Meet Katerine: France’s sexy summer cheerleader

Move over Gangnam Style. An ironic dance track of an altogether new calibre of kitsch looks set to take French discothèques by storm this summer. Meet Philippe Katerine – the man behind ‘Sexy Cool’. He's our French Face of the Week.

Meet Katerine: France's sexy summer cheerleader
Philippe Katerine, otherwise known as just Katerine who is hoping to get France dancing this summer. Photo: screen grab from video.

Who is Philippe Katerine?

Philippe Katerine, known simply as “Katerine” in France, is a French singer-songwriter, artist and author, best known for his boundary pushing music.

With his offbeat lyrics and kitsch costumes that would put Austin Powers to shame, Katerine is gyrating proof that the French can do irony after all.

In his years in the music business he’s progressed from easy listening to electro pop.

The 44-year-old, who comes from the commune of Chantonnay in the Vendée department of Pays de la Loire in western France, has also directed and starred in films and written a book.

Why is he in the news?

His new song ‘Sexy Cool’ – released earlier this month – was this week declared France’s “summer dance anthem” by the French media.

The track, which features on the pop star’s forthcoming ninth album ‘Magnum’ to be released on October 14th, is an ironic summer music video in which Katerine sings about how “sexy” and “cool” he is.

Tell me more about him.

Unsurprisingly, Katerine is no stranger to strange headlines.

In April 2012, the artist experimented in a new form of artistic expressionism when he was invited by the upmarket Paris-based department store Galeries Lafayette to display his artwork in an exhibition entitled ‘Comme un ananas’ (‘Like a pineapple’).

In 2011, the artist also made a splash when he published the book ‘Doublez votre mémoire’(‘Double your memory’) under the alias Philippe Bouchard. Presented as a kind of artistic diary, the book is described by its editor as “a unique work, worthy of the best artist notebooks” consisting of “narcissistic inspirations and schoolboy outbursts”.

Since 2000, Katerine has also acted in many films and even directed two of his own.

So what’s so sexy and cool about ‘Sexy Cool’?

Well perhaps it's the cheesy dance routine, the catchy lyrics as well the 70s costumes and mustache.

If you find yourself on a dance floor in a French disco this summer you will probably here these lyrics: "Je suis cool quand t'es cool/Je suis triste quand t'es triste/Je suis stress quand tu stresses/Je suis sexy quand tu es sexy". In other words: "I'm cool when you're cool/I'm sad when you're sad/I'm stressed when your stressed/I'm sexy when you're sexy" (in case you want to sing along).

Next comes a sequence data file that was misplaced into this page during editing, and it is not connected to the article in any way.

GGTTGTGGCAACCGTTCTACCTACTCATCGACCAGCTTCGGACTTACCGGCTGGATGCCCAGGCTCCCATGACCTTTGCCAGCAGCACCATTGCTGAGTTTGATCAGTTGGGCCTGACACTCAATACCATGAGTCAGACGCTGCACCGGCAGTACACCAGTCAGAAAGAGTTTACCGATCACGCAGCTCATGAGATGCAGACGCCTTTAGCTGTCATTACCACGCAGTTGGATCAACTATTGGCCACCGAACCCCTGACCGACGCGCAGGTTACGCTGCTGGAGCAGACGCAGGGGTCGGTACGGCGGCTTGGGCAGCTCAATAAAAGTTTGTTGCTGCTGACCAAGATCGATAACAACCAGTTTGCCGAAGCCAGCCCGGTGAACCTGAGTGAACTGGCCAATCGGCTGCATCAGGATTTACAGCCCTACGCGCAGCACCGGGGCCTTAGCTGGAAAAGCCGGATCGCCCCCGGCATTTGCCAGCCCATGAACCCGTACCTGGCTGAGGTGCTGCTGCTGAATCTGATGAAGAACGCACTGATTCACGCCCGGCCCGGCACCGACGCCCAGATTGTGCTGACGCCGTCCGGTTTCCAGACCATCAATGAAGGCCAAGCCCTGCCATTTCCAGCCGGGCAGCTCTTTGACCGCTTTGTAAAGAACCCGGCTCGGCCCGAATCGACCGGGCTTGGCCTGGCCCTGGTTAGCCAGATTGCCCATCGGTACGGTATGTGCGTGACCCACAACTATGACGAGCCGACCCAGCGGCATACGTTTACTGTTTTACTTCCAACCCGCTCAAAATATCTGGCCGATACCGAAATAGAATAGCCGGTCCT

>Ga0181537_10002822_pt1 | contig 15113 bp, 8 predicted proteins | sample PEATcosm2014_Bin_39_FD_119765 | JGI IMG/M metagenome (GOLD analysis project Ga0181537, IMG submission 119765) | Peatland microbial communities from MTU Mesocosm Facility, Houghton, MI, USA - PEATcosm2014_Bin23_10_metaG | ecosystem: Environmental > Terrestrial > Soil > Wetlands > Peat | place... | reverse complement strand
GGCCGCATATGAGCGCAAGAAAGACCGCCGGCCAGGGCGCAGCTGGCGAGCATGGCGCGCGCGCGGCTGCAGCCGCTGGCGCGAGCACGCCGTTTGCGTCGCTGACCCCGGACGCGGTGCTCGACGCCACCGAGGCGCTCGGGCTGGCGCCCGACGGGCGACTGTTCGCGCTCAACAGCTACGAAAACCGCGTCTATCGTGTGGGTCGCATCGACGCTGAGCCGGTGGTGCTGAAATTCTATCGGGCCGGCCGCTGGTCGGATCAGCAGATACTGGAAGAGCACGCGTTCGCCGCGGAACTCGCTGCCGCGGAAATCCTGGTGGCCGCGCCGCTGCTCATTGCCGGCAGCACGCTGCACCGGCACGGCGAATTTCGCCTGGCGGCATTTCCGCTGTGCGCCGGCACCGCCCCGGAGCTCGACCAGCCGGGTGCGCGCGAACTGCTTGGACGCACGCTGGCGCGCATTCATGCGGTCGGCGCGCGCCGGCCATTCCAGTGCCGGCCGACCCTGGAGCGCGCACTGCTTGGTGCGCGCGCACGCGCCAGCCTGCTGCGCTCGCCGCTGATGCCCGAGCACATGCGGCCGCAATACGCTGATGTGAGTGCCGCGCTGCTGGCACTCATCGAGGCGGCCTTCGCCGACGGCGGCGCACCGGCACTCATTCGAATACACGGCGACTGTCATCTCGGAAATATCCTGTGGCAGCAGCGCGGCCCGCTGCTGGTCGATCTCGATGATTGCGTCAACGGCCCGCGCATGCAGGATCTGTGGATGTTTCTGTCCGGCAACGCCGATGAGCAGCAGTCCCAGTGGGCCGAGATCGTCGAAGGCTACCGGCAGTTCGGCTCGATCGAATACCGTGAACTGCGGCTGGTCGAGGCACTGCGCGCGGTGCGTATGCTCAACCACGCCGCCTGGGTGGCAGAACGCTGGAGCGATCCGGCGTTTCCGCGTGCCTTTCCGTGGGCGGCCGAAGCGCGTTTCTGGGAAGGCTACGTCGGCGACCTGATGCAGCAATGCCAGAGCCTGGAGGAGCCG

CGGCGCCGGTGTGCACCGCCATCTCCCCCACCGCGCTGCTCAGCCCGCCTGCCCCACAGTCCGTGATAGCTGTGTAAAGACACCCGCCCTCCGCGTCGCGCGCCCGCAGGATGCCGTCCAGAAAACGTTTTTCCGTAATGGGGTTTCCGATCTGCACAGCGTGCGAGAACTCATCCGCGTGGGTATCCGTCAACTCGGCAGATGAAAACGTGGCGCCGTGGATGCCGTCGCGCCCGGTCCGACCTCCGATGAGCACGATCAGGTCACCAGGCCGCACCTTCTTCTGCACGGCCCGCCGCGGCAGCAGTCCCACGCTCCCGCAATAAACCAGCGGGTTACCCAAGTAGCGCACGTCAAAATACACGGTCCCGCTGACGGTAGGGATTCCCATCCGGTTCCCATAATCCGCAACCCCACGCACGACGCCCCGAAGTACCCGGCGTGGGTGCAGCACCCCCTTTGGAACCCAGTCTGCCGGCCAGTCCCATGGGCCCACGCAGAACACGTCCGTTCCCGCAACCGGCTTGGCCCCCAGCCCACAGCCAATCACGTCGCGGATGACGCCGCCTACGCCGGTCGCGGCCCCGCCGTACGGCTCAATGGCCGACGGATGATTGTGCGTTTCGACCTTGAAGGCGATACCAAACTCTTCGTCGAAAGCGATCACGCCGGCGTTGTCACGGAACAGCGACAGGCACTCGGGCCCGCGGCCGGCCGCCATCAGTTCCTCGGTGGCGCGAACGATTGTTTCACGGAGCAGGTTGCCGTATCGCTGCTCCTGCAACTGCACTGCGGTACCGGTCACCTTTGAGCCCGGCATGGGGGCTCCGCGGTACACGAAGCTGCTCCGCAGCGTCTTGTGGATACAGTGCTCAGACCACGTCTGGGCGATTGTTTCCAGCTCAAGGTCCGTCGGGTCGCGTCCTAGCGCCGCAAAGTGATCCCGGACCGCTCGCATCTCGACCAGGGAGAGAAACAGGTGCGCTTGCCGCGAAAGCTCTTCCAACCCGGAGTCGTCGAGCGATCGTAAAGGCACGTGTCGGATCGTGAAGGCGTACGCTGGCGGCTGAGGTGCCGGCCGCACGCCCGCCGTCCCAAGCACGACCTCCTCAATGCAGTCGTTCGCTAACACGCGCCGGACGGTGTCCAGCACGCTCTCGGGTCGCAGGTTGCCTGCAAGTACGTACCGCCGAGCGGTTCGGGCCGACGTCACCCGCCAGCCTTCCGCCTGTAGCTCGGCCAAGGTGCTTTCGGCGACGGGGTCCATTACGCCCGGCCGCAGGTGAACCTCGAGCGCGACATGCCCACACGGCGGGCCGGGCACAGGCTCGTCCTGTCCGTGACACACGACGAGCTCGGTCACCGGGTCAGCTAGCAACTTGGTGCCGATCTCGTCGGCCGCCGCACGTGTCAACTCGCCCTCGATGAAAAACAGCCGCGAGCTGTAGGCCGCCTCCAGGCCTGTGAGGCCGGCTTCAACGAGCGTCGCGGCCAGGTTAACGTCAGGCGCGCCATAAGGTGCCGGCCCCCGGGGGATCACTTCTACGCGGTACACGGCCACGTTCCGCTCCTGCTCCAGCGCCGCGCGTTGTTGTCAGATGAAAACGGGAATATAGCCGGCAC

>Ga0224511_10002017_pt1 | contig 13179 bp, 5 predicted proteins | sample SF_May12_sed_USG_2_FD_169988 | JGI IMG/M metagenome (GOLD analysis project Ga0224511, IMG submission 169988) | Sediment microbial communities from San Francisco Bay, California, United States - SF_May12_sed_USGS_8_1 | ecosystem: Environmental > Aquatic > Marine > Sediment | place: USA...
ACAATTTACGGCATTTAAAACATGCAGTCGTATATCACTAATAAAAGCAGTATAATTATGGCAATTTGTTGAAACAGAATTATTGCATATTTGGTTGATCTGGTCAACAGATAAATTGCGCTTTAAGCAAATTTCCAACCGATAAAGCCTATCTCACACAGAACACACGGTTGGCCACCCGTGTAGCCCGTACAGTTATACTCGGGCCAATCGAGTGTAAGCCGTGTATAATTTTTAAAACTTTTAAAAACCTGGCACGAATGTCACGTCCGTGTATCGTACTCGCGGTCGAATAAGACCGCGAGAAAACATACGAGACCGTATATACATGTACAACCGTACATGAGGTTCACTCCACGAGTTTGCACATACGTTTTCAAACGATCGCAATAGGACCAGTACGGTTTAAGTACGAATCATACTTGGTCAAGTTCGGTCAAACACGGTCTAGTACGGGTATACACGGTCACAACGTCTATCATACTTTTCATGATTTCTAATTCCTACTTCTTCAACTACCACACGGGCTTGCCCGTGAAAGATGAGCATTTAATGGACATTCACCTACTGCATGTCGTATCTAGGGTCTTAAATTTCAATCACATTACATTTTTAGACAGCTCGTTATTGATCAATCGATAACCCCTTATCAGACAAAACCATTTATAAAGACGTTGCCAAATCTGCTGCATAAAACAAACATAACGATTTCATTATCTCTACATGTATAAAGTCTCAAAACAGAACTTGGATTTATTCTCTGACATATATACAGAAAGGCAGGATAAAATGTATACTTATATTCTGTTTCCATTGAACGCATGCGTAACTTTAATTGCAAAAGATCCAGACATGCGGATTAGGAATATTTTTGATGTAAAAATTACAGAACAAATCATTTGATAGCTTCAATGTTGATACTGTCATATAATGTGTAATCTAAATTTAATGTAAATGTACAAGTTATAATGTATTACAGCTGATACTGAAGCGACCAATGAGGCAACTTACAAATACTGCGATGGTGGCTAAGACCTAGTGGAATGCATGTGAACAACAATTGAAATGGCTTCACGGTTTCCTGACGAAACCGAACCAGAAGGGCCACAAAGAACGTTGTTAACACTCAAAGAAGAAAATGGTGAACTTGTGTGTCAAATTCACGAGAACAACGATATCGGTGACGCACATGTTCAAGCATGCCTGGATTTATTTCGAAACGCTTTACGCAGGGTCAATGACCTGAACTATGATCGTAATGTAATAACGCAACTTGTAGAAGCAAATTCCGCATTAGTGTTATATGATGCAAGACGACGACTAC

But we don’t want to spoil it for you. It is better to let you judge for yourselves in the video below.

What about the other tracks on the album?

Another cheesy delight is ‘Banane’ (below), featuring Katerine parading around on a beach holding a banana dressed in nothing but a white sheet as he sings: “No, leave me/To eat my banana naked on the beach”. In another scene hundreds of people dance along to the tune whilst waving a banana in the air.

Again it's better to let you watch the video for yourselves.

What does he have to say for himself?

Why don’t we let this translation of a typically, shall we say unsophisticated, extract from another single on his upcoming album, ‘Efféminé’, speak for itself? 

“With my big b***s/I go to the casino/With my big b***s/I buy myself a Kinder Bueno/With my big b***s/I call my beloved/She laughs/Because I’m effeminate.”

What do others say about him?

“Philippe Katerine has forced us to become accustomed to his style, by flouting all conventions, fluctuating between total nonsense and misunderstood genius,” wrote Le Figaro newspaper.

After all, says the paper, “who can boast of having dared as much as Katerine to push and play with the borders of pop which are all too often sterilized and formatted,” adding “You could dance all night [to his songs] if the lyrics weren’t so crude.”

Commenting on the video clip ‘Sexy Cool’, which has also clocked up over 200,000 views on YouTube, one viewer wrote: “These are the most sensual 3.51 minutes of my life.”

“This is the best clip of all time…and I’m serious,” chimed in another. 

What do you think? Let us know in the comments section below.  

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8 of French duo Daft Punk’s most memorable moments